Now his daughter-in-law, the wife of Phinehas, was pregnant, about to give birth. And when she heard the news that the ark of God was captured, and that her father-in-law and her husband were dead, she bowed and gave birth, for her pains came upon her. And about the time of her death the women attending her said to her, “Do not be afraid, for you have borne a son.” But she did not answer or pay attention. And she named the child Ichabod, saying, “The glory has departed from Israel!” because the ark of God had been captured and because of her father-in-law and her husband. And she said, “The glory has departed from Israel, for the ark of God has been captured.”
And in Ezekiel 10-11 we read about Ichabod happening on a bigger scale: leaving the temple and Jerusalem. The glory of God that accompanied the people from the time of the exodus was now withdrawing because of the people’s sins and disobedience. What a great tragedy indeed.
And my New Testament text is surely one of the most horrible things to read. The fuller text (verses 21-23) says this: “Not everyone who says to me, ‘Lord, Lord,’ will enter the kingdom of heaven, but the one who does the will of my Father who is in heaven. On that day many will say to me, ‘Lord, Lord, did we not prophesy in your name, and cast out demons in your name, and do many mighty works in your name?’ And then will I declare to them, ‘I never knew you; depart from me, you workers of lawlessness’.”
I discuss that passage further here: billmuehlenberg.com/2012/03/19/the-most-frightening-words-in-scripture/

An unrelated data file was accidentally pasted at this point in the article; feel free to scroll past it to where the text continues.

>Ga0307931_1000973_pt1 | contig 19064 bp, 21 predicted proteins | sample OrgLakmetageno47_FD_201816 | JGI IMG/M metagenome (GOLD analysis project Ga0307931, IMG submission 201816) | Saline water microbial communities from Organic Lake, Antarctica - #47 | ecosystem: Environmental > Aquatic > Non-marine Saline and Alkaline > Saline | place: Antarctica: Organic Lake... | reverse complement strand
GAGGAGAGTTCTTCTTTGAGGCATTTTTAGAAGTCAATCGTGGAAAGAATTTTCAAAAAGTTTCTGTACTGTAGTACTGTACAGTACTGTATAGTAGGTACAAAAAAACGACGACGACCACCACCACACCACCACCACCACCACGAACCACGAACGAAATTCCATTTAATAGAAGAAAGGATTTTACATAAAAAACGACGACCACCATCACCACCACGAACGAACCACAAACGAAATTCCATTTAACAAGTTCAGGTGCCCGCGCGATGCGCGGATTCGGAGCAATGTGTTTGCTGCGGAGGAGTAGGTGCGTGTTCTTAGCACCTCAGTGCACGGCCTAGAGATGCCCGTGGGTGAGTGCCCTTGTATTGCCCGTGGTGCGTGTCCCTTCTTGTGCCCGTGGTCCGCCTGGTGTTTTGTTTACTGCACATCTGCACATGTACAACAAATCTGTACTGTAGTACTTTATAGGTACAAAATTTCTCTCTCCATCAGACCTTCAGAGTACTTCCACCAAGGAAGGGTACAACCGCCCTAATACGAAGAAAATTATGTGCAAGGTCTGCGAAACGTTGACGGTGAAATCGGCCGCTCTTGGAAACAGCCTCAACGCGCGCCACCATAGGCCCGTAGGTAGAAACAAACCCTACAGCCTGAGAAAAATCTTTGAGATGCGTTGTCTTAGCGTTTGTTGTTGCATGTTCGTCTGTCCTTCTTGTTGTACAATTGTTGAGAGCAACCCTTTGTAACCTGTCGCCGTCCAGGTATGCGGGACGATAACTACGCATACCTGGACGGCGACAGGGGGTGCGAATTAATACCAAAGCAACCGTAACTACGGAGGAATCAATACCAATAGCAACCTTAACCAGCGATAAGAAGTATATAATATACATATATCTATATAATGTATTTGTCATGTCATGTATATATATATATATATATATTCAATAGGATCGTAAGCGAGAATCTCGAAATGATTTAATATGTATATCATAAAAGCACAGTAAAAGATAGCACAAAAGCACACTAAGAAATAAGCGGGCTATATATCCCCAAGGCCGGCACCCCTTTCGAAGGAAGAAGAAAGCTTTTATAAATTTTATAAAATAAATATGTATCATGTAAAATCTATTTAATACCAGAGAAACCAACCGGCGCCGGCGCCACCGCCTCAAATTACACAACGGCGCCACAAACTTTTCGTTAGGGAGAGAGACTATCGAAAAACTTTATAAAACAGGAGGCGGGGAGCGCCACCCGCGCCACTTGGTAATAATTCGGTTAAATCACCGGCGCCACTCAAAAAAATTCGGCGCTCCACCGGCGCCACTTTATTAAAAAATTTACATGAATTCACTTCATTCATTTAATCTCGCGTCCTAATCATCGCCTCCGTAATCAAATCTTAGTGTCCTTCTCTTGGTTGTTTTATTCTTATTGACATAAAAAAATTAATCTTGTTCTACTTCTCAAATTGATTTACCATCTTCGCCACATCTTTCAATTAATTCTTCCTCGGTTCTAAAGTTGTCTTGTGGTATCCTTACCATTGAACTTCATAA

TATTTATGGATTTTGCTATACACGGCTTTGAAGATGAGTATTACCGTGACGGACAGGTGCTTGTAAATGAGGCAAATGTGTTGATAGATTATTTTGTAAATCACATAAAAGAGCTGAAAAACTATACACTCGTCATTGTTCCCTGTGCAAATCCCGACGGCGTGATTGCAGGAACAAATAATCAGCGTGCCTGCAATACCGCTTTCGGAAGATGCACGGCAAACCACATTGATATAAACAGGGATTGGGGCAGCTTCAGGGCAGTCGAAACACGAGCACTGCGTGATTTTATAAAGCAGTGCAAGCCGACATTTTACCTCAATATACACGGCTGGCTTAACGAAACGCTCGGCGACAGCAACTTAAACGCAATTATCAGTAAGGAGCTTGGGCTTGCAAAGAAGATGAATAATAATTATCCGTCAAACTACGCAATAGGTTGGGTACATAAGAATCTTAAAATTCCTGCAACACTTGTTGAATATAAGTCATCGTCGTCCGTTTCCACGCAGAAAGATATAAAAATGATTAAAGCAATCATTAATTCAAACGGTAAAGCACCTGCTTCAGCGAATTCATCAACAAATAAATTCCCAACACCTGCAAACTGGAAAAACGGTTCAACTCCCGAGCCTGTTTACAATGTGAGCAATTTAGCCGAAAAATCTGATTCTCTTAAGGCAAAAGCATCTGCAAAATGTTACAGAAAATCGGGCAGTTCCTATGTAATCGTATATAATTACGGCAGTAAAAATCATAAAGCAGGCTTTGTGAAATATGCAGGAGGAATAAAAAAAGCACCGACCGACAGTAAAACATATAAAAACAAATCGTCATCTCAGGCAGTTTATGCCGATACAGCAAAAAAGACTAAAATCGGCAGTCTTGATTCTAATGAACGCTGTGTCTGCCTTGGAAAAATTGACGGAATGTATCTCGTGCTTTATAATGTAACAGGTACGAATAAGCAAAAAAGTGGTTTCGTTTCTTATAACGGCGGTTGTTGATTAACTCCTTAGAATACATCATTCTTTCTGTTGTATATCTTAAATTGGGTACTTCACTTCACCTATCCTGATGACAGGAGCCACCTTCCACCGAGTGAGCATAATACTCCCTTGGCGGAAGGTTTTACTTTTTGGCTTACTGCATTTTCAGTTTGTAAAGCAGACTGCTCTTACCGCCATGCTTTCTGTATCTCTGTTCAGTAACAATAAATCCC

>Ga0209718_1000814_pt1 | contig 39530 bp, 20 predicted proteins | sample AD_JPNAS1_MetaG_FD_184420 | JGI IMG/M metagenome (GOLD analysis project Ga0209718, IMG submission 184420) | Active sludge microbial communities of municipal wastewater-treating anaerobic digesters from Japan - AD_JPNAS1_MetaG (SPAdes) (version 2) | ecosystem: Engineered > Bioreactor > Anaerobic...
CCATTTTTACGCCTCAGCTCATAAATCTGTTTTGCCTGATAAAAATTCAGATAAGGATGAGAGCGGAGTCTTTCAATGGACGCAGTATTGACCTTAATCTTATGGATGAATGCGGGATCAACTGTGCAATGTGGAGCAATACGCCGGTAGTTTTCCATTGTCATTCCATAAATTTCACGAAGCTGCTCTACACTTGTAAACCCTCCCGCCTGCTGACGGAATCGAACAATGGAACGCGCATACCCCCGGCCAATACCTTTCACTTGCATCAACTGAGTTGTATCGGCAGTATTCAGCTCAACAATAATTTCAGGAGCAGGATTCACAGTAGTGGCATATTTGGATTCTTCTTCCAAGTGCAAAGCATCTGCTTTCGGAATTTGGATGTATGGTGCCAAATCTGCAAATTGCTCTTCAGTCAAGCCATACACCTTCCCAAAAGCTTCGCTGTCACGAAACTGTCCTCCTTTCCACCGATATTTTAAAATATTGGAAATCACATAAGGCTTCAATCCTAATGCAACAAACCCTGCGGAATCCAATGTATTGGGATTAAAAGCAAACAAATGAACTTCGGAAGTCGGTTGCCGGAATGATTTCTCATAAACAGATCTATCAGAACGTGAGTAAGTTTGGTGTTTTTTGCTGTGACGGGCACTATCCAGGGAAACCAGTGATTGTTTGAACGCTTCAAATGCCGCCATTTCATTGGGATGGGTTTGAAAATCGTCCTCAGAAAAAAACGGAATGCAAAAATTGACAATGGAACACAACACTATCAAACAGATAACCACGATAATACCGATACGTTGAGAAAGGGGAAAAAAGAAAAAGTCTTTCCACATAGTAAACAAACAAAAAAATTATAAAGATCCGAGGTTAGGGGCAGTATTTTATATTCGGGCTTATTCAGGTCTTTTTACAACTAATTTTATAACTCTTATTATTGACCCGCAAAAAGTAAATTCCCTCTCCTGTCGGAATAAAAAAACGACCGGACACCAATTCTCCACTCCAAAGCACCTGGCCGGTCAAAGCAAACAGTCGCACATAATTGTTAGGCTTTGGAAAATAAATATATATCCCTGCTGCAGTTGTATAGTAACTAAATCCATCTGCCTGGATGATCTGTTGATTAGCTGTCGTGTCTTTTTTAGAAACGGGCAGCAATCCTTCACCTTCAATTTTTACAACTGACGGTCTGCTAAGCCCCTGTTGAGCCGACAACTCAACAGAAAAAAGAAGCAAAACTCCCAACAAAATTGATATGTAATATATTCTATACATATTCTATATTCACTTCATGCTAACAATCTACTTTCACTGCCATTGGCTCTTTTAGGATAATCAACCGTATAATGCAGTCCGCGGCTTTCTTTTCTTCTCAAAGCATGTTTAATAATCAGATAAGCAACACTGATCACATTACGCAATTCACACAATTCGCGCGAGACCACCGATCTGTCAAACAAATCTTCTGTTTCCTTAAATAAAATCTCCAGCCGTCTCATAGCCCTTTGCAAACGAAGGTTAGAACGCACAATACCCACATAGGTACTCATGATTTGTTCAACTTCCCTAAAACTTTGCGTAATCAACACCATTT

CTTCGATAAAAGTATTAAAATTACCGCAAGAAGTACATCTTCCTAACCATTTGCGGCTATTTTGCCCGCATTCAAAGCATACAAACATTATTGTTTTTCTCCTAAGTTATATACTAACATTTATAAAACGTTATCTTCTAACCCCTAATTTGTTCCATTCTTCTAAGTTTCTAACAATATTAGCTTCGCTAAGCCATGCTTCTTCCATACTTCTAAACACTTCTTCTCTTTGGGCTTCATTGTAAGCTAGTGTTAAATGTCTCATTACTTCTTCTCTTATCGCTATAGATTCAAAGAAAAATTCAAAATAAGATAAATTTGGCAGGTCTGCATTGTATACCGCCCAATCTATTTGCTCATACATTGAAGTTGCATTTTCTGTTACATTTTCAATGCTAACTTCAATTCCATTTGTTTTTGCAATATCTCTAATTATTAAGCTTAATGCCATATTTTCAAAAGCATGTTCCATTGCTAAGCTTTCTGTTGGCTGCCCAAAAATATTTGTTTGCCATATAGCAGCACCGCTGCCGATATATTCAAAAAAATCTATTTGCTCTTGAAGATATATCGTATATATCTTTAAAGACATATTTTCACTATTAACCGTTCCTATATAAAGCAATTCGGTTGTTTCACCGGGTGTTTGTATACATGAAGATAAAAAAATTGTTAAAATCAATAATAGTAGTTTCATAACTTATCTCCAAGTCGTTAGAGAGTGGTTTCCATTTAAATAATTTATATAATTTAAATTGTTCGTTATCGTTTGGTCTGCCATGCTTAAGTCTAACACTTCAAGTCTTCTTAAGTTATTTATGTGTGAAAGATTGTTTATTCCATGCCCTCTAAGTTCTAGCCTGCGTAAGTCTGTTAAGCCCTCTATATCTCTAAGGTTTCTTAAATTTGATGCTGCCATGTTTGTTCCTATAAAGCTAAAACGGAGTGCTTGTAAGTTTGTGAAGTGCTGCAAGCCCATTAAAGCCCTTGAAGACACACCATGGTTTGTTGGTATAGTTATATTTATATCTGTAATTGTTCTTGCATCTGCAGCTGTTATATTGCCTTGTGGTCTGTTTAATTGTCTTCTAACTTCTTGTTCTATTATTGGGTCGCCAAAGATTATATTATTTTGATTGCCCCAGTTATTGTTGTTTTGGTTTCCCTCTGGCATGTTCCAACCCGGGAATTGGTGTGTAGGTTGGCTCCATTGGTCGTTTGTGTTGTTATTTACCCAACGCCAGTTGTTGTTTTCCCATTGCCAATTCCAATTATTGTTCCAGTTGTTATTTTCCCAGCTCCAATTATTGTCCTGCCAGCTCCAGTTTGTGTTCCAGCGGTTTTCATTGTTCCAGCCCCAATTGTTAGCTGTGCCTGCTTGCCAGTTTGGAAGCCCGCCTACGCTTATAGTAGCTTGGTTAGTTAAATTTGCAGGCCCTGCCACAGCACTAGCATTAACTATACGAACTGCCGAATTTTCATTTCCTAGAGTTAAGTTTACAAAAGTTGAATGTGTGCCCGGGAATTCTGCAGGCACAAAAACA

I must end on a brighter note. The antidote to the loss of God’s presence is of course having God with us. And that is the good news of the gospel: Immanuel is God with us. Richard Phillips, commenting on the 1 Samuel passage, nicely ties all this together:
If there was ever a time when Ichabod may have been named, it was when Jesus died, for then the true glory of God was removed from the earth. All that the ark of the covenant symbolized – God’s glory and the only way of salvation through the atoning blood – had departed from this world. This was vividly depicted in the darkness that covered the earth during the three hours that Jesus suffered on the cross (Matt. 27:45). Yet God’s resolve to save his people is proved by the fact that when his Son was rejected and put to death, Jesus was not ultimately taken away, but rose from the grave on the third day in order to bring eternal life to those who would believe in him.
Reflecting on Jesus’ atoning death, we should remember Phinehas’s widow’s cry of “Ichabod!” and do the same. We should lament that God’s glory is rightly removed from us because of our sin. But if we look up from our despair in sin and see Jesus as the Savior who died to put away our shame and reproach, and then who rose again, we see a new beginning in his forgiving grace. Our sin cries “Ichabod!,” “the glory is departed,” but God’s grace replies “Immanuel,” the name given to our Savior, meaning “God is with us” in the grace of Jesus Christ. Though we would rightly be abandoned by God, the gospel assures us of forgiveness and acceptance in Christ. As Paul puts it, “For God, who said, ‘Let light shine out of darkness,’ has shone in our hearts to give us the light of the knowledge of the glory of God in the face of Jesus Christ” (2 Cor. 4:6, quoting Gen. 1:3).
That is certainly tremendous news indeed. From Ichabod to Immanuel. May the latter always be true of you and me.